July 7th

I thought I’d pause the usual travelogue component of the blog and instead talk about a neglected aspect of any established live show:  the pre-show music.  This is the stuff you hear being played in the venue between the opening act and the headliner.  I learned early on that it’s important to control the narrative here, because the wrong music can kill the vibe and kick the show off on a weird note.  In the early days, I just left it to chance, never giving it much thought...until a few times when the selections were unnecessarily aggressive, completely off brand, or just plain awful.  The final straw was at a festival in France, when the warm-up DJ thought it would be a great idea, just before the start of my show, to play all of my biggest hits (a classic rookie mistake).  The confused audience thought that perhaps I had started was a disaster.  Ever since then, I have curated as much of the musical accoutrement as possible, including before the opener and after I leave the stage.  In this way, at least in my mind, the entire evening is a fuller representation of what I value musically.  

When I sat down to build the pre-show program this year, I tried not to overthink it and just went with stuff that spoke to me at the moment.  There’s all-time classics (Funkadelic’s “Maggot Brain”), relatively new discoveries (Ramm’s “Pave My Way To Tibet”), and other barely known oddities which approximate my constantly shifting aesthetic.  The idea, as with any block of music programming, is for the songs to sound natural together, and to build a sense of intrigue and anticipation.  It’s not by coincidence that the final song before I take the stage is by one of my all-time biggest influences, and the most perennially underrated hip-hop producer of all time: Kurtis Mantronik.  The UK version of the “Music Madness” mega-mix is a masterpiece of b-boy swagger and noise, a technical achievement which stands up to the best ‘00s dubstep and contemporary beat scene bangers.  Twenty or thirty years ago, the fact that this is the song I chose to walk-out to would have been immediately recognized by the audience as a statement of intent, a clarion call and a wink to the true heads in the crowd.  It’s not lost on me that now, it gets no reaction at all.  Not that I’m surprised by this...I’ve known for a long time that my tether to fan expectations and mainstream hip-hop narratives has been irrevocably severed.  I play it because night after night it makes me happy and puts me in a positive headspace to go out and try to entertain for a couple of hours.  If for no other reason, the hours spent curating the pre-show music has proven to be time well spent indeed.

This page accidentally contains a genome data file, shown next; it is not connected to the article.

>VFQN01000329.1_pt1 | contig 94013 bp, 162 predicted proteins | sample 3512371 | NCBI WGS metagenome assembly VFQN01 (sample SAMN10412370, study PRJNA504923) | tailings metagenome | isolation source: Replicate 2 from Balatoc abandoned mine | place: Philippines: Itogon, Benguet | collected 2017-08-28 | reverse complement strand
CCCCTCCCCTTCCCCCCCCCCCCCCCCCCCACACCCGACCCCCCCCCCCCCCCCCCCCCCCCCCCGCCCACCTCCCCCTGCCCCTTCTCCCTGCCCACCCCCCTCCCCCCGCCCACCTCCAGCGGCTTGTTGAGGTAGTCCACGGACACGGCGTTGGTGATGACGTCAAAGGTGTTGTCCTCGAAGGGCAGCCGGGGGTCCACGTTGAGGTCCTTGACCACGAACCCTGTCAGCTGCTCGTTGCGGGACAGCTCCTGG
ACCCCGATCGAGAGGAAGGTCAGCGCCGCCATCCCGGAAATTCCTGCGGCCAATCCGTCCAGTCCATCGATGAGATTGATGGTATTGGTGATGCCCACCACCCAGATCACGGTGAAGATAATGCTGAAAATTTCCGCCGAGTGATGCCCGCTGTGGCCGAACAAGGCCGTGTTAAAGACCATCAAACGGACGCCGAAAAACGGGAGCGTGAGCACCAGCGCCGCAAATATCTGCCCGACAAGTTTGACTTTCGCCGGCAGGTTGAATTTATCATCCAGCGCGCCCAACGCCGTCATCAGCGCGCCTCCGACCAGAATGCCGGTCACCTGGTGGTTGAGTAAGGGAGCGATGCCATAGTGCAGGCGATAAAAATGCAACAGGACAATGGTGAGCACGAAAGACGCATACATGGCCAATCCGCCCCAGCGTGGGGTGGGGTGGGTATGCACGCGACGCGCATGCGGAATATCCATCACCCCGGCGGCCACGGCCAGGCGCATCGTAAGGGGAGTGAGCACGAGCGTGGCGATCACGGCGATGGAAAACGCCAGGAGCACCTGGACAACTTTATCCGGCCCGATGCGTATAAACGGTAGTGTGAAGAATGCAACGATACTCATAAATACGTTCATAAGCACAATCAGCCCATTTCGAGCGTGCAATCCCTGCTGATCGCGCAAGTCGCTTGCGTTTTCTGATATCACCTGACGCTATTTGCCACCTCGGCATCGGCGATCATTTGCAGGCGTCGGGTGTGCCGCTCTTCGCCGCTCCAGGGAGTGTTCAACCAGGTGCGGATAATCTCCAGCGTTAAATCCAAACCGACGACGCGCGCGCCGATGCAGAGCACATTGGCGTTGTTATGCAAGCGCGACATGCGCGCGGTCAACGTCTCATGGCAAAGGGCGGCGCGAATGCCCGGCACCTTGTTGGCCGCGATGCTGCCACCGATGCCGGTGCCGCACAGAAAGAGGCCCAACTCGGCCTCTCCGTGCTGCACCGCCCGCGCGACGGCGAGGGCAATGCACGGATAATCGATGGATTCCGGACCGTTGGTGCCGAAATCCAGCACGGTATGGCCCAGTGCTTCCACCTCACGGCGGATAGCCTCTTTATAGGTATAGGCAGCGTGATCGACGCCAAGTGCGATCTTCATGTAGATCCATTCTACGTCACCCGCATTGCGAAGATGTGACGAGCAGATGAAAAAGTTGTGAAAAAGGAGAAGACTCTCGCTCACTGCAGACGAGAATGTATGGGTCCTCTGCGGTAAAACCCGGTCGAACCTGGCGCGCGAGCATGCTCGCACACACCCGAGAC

Oh, and check out these photos I took in beautiful Marseille, France.  

-DJ Shadow